After making the jig with bearings for the jig saw that allows me to make a perfect vertical cut at 90 degrees in wood (preventing the blade from making a crooked cut vertically), I thought a similar jig could also work for vertical 45-degree miter cuts. So in this post I’m going to make a jig for cutting wood with the jigsaw tilted to a 45 degrees angle.
The base and bearings support of this new woodworking jig is basically the same as in the previous jig. But three changes are necessary.
First, after making the plywood base, the one on which I will be able to attach the jigsaw with the help of some screws and wing nuts, I have to cut the slot for the blade at a 45 degrees vertical angle.
I start by tilting the jigsaw 45 degrees to the wrong side. Notice that that is the wrong side to tilt the jigsaw because when using this jig I will tilt the jigsaw to the other side. And with that inclination I cut the slot in the plywood base.
Now I tilt the base of the jigsaw to the opposite side. And in this way, when I attach in the correct position the jigsaw to the plywood base, the blade clamping system will be aligned with the slope of the slot.
Secondly, I have to change the position of the reinforcement that I put on the support where the bearings will go. This time I have to put the reinforcement flush with the front of the bearings support.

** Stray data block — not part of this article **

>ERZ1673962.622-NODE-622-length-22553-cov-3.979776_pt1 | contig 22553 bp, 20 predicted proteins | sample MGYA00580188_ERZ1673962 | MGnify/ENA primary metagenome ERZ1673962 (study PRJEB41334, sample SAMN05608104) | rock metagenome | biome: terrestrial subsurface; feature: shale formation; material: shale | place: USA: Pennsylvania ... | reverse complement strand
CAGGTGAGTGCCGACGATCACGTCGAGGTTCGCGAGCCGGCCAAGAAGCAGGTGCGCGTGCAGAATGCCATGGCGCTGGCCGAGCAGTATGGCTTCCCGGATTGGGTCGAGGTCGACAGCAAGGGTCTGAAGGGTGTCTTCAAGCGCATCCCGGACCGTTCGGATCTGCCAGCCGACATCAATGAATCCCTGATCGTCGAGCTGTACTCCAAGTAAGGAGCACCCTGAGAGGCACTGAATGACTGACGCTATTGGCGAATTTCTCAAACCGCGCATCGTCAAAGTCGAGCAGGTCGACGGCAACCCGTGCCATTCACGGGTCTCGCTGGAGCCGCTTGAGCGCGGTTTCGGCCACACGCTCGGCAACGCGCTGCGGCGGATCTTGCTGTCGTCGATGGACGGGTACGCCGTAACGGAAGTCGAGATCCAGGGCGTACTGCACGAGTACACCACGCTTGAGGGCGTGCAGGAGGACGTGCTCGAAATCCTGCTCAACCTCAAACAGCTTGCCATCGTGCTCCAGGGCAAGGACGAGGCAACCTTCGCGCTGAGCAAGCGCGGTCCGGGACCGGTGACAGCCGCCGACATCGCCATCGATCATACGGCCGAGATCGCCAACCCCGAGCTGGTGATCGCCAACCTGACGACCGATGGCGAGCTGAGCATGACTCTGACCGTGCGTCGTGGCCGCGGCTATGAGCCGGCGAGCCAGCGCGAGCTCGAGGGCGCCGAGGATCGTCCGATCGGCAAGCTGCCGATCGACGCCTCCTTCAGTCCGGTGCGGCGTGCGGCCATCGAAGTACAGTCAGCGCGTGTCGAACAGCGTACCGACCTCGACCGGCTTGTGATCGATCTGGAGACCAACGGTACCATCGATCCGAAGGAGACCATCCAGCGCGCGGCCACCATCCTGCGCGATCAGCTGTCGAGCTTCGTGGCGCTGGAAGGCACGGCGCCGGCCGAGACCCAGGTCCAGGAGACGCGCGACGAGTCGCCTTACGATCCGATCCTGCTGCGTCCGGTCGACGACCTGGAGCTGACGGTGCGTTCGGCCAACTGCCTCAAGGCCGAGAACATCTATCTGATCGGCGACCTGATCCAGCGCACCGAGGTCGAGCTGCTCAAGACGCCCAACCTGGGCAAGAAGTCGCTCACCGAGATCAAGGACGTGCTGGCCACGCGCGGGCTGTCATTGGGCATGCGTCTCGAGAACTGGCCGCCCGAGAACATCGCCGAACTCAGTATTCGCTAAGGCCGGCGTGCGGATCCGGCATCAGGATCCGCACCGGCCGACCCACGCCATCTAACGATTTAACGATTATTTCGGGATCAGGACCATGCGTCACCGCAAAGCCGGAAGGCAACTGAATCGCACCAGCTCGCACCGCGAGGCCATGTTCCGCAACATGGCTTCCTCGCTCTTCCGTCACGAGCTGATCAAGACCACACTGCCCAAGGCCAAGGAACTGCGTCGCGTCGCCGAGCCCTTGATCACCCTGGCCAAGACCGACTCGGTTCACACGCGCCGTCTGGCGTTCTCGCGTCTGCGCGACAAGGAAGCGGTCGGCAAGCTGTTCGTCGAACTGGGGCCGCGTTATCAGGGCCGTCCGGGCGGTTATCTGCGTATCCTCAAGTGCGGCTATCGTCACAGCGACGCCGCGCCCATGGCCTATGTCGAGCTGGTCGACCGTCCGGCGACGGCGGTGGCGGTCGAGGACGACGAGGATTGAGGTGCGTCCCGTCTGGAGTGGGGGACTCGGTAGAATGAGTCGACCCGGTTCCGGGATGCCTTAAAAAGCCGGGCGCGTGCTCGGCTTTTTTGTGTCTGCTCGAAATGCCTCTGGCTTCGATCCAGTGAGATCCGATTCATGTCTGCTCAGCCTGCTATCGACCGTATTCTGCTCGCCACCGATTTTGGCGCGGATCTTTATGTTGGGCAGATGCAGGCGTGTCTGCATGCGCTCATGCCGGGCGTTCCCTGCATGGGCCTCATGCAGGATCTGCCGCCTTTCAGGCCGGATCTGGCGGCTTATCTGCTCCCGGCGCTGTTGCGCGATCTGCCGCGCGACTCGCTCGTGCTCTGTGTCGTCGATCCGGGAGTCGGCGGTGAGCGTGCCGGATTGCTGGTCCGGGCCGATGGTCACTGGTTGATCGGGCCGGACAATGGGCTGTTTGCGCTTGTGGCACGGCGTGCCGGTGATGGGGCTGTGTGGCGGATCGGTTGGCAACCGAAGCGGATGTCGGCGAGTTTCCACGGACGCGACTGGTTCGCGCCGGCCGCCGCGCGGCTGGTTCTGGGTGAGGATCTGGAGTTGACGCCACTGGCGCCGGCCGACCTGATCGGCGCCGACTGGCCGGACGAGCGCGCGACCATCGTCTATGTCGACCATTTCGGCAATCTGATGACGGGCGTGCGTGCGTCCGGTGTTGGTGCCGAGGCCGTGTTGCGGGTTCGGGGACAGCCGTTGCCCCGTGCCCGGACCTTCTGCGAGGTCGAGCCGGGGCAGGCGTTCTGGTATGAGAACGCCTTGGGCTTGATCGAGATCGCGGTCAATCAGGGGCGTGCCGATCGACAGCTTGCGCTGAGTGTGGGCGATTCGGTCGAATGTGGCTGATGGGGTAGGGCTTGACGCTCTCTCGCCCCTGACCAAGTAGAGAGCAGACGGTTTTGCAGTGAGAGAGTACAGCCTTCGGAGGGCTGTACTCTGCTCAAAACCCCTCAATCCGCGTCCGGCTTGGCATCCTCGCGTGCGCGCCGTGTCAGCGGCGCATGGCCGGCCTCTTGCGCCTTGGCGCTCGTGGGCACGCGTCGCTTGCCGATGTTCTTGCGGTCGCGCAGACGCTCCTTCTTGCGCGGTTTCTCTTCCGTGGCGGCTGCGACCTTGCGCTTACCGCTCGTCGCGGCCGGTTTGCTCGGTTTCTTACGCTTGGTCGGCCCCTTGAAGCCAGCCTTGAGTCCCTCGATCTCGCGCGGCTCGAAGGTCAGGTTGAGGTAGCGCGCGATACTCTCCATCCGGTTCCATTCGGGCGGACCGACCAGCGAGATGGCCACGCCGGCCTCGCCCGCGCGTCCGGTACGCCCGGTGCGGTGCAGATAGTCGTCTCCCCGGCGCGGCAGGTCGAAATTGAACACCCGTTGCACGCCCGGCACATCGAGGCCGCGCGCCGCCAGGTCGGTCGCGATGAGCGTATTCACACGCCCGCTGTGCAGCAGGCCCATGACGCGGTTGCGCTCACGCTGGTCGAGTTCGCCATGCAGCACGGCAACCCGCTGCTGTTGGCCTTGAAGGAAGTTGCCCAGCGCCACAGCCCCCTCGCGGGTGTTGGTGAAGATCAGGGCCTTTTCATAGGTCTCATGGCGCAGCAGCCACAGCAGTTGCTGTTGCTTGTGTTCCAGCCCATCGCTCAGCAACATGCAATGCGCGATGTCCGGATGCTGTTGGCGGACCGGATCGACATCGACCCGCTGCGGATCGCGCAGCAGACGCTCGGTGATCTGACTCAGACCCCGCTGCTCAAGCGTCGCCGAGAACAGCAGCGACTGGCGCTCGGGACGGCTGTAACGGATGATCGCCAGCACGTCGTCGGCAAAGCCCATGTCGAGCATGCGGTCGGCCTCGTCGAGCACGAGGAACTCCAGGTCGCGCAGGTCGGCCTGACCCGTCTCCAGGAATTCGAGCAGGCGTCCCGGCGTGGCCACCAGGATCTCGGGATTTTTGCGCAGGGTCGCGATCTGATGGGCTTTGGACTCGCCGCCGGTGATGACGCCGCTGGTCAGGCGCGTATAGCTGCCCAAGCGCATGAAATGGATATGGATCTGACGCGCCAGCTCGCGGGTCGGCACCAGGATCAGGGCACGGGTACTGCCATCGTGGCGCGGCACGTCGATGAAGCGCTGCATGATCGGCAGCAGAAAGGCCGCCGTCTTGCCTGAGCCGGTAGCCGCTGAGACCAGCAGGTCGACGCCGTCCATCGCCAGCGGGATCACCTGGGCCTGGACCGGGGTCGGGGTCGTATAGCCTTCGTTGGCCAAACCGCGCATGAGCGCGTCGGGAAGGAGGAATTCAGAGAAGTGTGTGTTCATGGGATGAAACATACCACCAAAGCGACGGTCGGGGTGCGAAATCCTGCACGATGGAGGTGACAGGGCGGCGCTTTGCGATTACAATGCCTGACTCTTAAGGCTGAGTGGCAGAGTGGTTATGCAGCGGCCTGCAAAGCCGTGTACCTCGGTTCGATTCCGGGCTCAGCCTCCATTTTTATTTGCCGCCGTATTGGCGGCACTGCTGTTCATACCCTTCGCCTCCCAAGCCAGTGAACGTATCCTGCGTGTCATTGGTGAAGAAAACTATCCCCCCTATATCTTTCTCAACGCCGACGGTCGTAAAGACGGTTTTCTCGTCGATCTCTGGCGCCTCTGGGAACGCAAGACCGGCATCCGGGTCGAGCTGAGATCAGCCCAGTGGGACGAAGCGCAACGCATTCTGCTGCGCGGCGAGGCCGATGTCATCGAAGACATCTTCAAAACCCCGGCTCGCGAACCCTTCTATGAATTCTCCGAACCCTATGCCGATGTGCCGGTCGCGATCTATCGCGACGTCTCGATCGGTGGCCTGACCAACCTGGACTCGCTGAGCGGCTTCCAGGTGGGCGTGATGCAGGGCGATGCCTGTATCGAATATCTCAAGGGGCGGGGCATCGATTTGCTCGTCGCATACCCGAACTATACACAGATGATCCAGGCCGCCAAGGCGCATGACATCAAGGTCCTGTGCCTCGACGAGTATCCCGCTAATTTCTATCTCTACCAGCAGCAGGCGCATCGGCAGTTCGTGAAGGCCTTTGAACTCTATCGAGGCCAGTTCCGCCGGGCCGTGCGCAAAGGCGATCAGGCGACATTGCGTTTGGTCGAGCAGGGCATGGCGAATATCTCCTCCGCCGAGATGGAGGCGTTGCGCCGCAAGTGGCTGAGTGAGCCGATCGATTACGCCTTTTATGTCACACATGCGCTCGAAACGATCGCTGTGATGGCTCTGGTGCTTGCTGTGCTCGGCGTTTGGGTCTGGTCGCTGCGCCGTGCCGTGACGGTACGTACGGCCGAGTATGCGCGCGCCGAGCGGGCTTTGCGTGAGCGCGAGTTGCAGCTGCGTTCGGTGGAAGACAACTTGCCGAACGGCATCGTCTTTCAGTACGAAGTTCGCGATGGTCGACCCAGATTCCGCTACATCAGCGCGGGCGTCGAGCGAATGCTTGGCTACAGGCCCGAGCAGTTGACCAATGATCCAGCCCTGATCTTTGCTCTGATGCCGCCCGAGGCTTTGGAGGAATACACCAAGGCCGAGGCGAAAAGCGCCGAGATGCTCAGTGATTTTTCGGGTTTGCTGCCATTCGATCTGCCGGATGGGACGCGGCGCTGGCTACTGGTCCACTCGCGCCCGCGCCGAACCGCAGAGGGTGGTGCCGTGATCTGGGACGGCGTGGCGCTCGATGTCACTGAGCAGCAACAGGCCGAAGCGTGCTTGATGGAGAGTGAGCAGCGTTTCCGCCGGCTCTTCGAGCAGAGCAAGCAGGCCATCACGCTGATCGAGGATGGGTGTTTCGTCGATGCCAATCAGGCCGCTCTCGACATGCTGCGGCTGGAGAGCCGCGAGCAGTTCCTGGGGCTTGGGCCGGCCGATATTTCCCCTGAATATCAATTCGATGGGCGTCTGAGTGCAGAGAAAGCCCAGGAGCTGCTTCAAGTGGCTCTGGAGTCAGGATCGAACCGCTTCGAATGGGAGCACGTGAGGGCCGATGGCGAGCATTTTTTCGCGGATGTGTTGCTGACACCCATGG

And thirdly I have to modify the way in which I put the bearings, as putting them directly in the support with the correct angle becomes very complicated. That’s why I decided to screw the bearings to a small piece of plywood. I will place this piece of plywood (with the bearings) against the support in the correct position and at the correct angle.
With the jigsaw cutting blade installed, I put the plywood piece with the bearings more or less in place, I adjust the position where I have to screw the piece with the bearings to the support, and I also mark where to cut what I have left over from the plywood piece where I screwed the bearings.
Once I have the piece with the bearings ready, I adjust its position with the help of an architect’s square (it is the most accurate square I have in my small woodworking and do-it-yourself workshop). In order to put the square against the blade, as shown in the picture, I had to remove one of the bearings.
I screw the part where the bearings go to the support, and I put the bearing that I had removed back in place.
I make sure that the blade is perfect at a 45 degrees angle in this jig for cutting vertical miters with the jigsaw …
And now I can cut vertical miters in wood at a perfect 45 degree angle.
I think I’ll need a little bit of skill to use this jigsaw jig, but I’m sure it will come in handy for many woodworking projects. And after the first tests I am happy with the result when cutting the wood, so I’m sure it will help me to get some nice miter joints.